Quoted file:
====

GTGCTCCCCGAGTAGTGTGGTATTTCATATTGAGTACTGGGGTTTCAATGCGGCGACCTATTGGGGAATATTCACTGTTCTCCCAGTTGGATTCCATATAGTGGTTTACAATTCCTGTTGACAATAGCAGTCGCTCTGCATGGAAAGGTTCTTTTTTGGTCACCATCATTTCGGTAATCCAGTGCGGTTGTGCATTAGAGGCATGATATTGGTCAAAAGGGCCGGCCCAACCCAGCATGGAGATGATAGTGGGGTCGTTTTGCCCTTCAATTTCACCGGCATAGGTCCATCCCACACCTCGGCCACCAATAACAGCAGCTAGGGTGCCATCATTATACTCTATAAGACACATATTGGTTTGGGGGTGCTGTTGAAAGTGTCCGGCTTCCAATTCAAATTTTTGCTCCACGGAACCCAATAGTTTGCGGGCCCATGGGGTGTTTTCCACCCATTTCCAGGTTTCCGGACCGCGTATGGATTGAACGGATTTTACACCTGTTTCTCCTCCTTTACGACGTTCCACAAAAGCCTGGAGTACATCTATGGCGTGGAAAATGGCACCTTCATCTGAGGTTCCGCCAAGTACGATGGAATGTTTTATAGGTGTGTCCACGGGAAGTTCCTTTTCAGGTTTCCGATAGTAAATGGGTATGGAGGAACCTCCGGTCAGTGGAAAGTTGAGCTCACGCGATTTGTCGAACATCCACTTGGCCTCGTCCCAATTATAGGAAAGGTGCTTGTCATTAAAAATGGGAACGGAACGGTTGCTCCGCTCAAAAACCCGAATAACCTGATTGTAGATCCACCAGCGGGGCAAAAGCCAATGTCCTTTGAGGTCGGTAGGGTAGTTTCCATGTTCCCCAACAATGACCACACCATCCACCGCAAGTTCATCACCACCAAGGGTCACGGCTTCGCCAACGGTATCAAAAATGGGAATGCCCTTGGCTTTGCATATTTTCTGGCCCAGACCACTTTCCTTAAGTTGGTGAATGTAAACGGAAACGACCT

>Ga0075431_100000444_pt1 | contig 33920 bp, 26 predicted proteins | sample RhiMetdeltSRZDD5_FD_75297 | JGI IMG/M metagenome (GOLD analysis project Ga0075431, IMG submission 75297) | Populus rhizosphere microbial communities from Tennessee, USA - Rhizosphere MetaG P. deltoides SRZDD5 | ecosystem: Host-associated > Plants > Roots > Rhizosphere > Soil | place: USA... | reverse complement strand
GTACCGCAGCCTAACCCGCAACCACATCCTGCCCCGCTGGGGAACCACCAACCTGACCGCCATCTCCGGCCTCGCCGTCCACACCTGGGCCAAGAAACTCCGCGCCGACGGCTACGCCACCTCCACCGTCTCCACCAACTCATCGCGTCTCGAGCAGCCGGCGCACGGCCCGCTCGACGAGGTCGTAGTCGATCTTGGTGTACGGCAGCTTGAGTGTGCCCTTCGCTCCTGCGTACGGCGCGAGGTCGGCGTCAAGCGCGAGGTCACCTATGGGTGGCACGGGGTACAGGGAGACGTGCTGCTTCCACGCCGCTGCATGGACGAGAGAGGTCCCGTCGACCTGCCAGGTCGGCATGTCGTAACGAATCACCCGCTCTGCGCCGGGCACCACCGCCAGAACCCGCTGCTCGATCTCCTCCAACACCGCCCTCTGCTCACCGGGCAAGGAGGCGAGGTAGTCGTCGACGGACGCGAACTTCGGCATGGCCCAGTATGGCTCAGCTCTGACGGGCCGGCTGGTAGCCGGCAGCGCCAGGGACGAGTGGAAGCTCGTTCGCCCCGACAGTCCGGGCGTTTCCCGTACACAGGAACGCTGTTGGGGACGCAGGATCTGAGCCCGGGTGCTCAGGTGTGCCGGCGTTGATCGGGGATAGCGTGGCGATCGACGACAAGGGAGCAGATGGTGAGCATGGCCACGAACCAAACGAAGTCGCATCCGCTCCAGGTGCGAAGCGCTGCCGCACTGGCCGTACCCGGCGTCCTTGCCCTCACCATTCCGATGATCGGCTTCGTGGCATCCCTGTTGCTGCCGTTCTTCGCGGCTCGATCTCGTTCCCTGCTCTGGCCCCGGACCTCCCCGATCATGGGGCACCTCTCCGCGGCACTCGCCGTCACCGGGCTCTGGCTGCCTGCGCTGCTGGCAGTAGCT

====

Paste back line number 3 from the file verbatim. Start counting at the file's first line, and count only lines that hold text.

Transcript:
GTACCGCAGCCTAACCCGCAACCACATCCTGCCCCGCTGGGGAACCACCAACCTGACCGCCATCTCCGGCCTCGCCGTCCACACCTGGGCCAAGAAACTCCGCGCCGACGGCTACGCCACCTCCACCGTCTCCACCAACTCATCGCGTCTCGAGCAGCCGGCGCACGGCCCGCTCGACGAGGTCGTAGTCGATCTTGGTGTACGGCAGCTTGAGTGTGCCCTTCGCTCCTGCGTACGGCGCGAGGTCGGCGTCAAGCGCGAGGTCACCTATGGGTGGCACGGGGTACAGGGAGACGTGCTGCTTCCACGCCGCTGCATGGACGAGAGAGGTCCCGTCGACCTGCCAGGTCGGCATGTCGTAACGAATCACCCGCTCTGCGCCGGGCACCACCGCCAGAACCCGCTGCTCGATCTCCTCCAACACCGCCCTCTGCTCACCGGGCAAGGAGGCGAGGTAGTCGTCGACGGACGCGAACTTCGGCATGGCCCAGTATGGCTCAGCTCTGACGGGCCGGCTGGTAGCCGGCAGCGCCAGGGACGAGTGGAAGCTCGTTCGCCCCGACAGTCCGGGCGTTTCCCGTACACAGGAACGCTGTTGGGGACGCAGGATCTGAGCCCGGGTGCTCAGGTGTGCCGGCGTTGATCGGGGATAGCGTGGCGATCGACGACAAGGGAGCAGATGGTGAGCATGGCCACGAACCAAACGAAGTCGCATCCGCTCCAGGTGCGAAGCGCTGCCGCACTGGCCGTACCCGGCGTCCTTGCCCTCACCATTCCGATGATCGGCTTCGTGGCATCCCTGTTGCTGCCGTTCTTCGCGGCTCGATCTCGTTCCCTGCTCTGGCCCCGGACCTCCCCGATCATGGGGCACCTCTCCGCGGCACTCGCCGTCACCGGGCTCTGGCTGCCTGCGCTGCTGGCAGTAGCT